Black Men and Mental Health

Going Through Difficult Roads Leading to Beautiful Destinations: Michael Gales Testimony  

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Michael Gales is a man with a huge heart. As an essential worker for two different occupations, he is forced to put others' needs before his own. Aside from his demanding careers, Michael is a son, a brother, and a single father of one college-aged daughter. With all his responsibilities, sometimes his life can get a little overwhelming, and he must find healthy ways to gather the pieces of his life and, somehow, put it all back together.

When approached with sharing his story about Black men and Mental issues, Michael was more than willing to share how deals with the pressure of facing mental health issues. He gave me a transparent look into his childhood growing up in Atlanta, Georgia, and his experiences morphing into manhood. Michael talked to me about the strains that hostile stereotyping society placed on Black men during his teenage and college years and how putting others' needs before his own triggered his stress. He also shares the techniques he uses to deal with the pressure.

Please be inspired and motivated by Michael's story. I hope his words encourage anyone dealing with the burden of mental issues to seek professionals for the sake of their overall health.

 

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RJ:

First, I want to thank you, Michael, for taking time out of your busy schedule to speak with me today on the topic of mental illness and the effects it has on Black men. Let us begin by telling me a little about yourself. Where did you grow up?

 

 MG:

 

I grew up here in Atlanta, Georgia. I am a true "ATLian."  Both my parents and much of my family are from here as well.  I did everything as a kid growing up, from playing sports and going to the skating rinks. I did it all, and it was good – I enjoyed growing up in Atlanta. Also, I am a member of Omega Si Phi Fraternity, Inc.

 

RJ:

 

What is your current occupation?

 

MG:

 

I am a firefighter, an EMT, and a photographer. I am what one will call a jack of all trades.

RJ:

 

What made you decide to be a firefighter? Have you always wanted to be in that profession?

MG:

 

No, I did not. When I was in college, I had an older frat brother asked me if I wanted to join the Birmingham Fire Department, and I told him no, I did not want to be a firefighter. He was the Birmingham Fire Department chief, and I told him no, I was not staying in Alabama, and I was not becoming a firefighter. Fast Forward some years, and I was doing various jobs like graphic designs and photography. My mom and her friend were like, look, you've got to find more of a stable job, what do you want to do? The Police Department is hiring -The fire department is hiring.  I said I'll be damned if I become a police officer. So, you know, I looked at the fire department and said, you know what? I can do that. So here I am. I've been with the fire department for eleven years.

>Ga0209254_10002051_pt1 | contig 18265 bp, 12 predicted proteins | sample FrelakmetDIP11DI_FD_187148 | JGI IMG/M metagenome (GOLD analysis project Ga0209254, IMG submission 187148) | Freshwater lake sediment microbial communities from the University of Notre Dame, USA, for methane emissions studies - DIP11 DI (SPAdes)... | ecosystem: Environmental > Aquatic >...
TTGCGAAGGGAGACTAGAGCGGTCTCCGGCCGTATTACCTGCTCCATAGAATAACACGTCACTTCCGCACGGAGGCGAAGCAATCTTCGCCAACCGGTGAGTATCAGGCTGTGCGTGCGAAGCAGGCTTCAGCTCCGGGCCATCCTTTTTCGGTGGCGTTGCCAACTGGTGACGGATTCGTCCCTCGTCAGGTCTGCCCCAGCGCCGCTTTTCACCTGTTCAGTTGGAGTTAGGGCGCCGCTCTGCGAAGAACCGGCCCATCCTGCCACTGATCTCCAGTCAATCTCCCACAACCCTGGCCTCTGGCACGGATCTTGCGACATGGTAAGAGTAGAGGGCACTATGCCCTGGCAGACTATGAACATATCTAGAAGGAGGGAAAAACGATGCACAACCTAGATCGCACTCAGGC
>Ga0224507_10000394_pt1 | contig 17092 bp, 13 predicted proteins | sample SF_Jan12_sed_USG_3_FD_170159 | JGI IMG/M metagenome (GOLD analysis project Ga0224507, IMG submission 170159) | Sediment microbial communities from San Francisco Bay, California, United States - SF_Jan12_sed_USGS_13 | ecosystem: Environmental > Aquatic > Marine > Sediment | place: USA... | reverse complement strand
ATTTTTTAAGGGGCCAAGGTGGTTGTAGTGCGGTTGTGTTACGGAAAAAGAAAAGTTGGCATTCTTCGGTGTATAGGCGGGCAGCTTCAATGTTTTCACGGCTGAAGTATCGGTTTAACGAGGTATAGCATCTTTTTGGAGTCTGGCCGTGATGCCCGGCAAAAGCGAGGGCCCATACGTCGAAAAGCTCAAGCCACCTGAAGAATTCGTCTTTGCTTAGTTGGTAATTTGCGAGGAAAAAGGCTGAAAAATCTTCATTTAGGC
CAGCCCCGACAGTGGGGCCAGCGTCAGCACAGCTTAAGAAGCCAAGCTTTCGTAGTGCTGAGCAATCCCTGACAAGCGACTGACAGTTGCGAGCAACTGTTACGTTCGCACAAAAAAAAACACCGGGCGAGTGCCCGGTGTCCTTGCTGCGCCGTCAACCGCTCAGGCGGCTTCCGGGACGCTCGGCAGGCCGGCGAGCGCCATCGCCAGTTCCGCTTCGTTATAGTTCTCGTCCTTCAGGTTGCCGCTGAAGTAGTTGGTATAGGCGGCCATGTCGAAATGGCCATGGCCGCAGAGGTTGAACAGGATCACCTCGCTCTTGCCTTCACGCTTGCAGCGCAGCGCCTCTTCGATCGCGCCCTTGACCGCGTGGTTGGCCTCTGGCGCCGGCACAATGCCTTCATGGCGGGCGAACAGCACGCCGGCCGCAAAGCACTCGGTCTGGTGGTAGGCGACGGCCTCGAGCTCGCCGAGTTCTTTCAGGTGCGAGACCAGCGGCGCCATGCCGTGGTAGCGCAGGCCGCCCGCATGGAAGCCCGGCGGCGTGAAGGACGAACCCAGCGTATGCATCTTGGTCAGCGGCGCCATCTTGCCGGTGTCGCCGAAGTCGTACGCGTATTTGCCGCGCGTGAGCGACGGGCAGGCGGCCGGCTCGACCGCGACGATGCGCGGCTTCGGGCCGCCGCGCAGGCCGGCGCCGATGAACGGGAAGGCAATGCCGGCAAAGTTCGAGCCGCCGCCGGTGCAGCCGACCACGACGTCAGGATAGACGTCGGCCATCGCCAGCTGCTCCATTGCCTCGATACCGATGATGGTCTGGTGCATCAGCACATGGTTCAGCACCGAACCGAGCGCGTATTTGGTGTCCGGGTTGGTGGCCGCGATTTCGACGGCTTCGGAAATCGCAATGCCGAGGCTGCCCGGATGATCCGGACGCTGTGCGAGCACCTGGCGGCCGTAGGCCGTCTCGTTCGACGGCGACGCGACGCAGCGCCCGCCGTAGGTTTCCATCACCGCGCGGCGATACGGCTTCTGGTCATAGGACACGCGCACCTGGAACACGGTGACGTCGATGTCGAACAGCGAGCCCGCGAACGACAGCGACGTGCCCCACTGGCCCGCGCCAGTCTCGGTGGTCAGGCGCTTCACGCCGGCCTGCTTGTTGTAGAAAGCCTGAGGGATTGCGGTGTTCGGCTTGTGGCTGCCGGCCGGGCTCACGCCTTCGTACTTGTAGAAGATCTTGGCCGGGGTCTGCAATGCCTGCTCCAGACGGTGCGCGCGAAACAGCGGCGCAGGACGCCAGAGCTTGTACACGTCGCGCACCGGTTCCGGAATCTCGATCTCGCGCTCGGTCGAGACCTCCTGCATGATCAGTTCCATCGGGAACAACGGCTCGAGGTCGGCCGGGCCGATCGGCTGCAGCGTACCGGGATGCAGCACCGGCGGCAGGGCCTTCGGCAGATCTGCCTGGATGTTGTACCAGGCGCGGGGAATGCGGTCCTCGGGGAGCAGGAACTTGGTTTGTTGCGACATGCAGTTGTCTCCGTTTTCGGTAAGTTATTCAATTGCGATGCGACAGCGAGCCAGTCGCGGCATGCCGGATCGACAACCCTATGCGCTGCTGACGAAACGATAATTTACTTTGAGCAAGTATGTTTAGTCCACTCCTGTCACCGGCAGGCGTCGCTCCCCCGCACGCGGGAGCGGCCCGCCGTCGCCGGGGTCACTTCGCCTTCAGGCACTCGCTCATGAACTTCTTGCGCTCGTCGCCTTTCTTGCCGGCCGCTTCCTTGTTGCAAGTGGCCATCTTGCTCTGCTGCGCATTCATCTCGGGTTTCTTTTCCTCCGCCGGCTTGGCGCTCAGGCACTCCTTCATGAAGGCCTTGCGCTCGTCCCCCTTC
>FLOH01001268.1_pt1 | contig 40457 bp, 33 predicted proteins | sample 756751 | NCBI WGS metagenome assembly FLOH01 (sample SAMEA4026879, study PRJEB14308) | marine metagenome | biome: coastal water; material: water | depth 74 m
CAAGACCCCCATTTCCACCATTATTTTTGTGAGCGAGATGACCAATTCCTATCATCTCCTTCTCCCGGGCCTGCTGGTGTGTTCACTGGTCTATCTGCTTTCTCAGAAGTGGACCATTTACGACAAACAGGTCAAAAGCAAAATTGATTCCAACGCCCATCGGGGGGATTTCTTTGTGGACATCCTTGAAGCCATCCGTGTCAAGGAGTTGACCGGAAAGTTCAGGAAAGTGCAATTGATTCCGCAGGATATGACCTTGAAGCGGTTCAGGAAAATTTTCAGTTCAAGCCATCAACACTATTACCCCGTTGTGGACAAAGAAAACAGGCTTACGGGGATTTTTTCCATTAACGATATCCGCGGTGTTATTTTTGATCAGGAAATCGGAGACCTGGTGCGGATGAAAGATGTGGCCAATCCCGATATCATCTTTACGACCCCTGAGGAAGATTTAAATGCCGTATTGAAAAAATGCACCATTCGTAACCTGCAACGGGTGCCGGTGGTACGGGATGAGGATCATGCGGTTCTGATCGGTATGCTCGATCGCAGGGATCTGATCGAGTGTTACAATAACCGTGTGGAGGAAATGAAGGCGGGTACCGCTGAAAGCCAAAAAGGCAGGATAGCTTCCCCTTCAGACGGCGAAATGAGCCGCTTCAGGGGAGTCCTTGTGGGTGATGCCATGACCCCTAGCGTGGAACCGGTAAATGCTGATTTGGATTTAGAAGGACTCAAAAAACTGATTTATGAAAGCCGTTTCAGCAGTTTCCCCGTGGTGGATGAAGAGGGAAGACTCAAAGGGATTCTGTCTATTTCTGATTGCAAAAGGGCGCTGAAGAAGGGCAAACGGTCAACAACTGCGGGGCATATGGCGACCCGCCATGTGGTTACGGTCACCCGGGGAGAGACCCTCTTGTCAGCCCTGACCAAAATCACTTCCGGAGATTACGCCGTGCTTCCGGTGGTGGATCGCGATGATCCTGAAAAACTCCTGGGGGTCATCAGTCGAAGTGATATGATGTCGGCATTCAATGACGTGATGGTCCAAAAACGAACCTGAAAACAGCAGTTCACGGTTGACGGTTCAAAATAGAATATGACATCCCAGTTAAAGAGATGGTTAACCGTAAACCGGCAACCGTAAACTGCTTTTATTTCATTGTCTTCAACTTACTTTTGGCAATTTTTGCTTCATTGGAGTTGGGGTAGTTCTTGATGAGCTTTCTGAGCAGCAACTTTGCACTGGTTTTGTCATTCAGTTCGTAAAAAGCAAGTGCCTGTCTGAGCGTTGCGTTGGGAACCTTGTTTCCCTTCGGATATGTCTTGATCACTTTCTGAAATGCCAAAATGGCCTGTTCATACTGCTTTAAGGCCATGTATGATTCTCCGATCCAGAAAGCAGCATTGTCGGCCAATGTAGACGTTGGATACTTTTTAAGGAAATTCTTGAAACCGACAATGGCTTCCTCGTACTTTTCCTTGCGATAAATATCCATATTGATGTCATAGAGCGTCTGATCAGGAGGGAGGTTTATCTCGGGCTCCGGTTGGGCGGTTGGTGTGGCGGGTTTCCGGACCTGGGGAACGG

RJ:

 

So, I'm going to move on to questions surrounding our topic on mental health. I did some research, and many studies show that men, especially black men, are under pressure to appear strong and stoic. It does not matter how badly they are hurting. Have you ever had to deal with this type of pressure growing up as a young black man in your household or your community?

MG:

 

I can't say that I dealt with that pressure growing up because you get different phases again, you know, as a black male. My dad is still present. My mom is still here. So, it wasn't like I had to become the head of the household immediately. I am the older brother to my sister, so, you know, it was always, take care of your sister.  With the typical male things like, don't cry for everything. I had one story where we had the neighborhood bully. He was the guy who liked to beat up on everybody. I got into one of the few fights in my life that I probably ran from in my day. He hit me, and I ran home. My dad asked what happened, and I explained that the boy ran up behind me and hit me for no reason. My dad said, you need to go out there and fight. No, you’re not coming in the house because you don't run from a fight. So, I went back out and fought, and I happened to win. This same boy tried to fight me again, and I won the second time. After the second fight, he left me alone. So, my father taught me to never run from a fight. It also taught me that when things get hard, you don't give up. But that's back in the day when the people still used their hands. They didn't use guns. As you get older, things change, and you begin to understand how to deal with certain situations.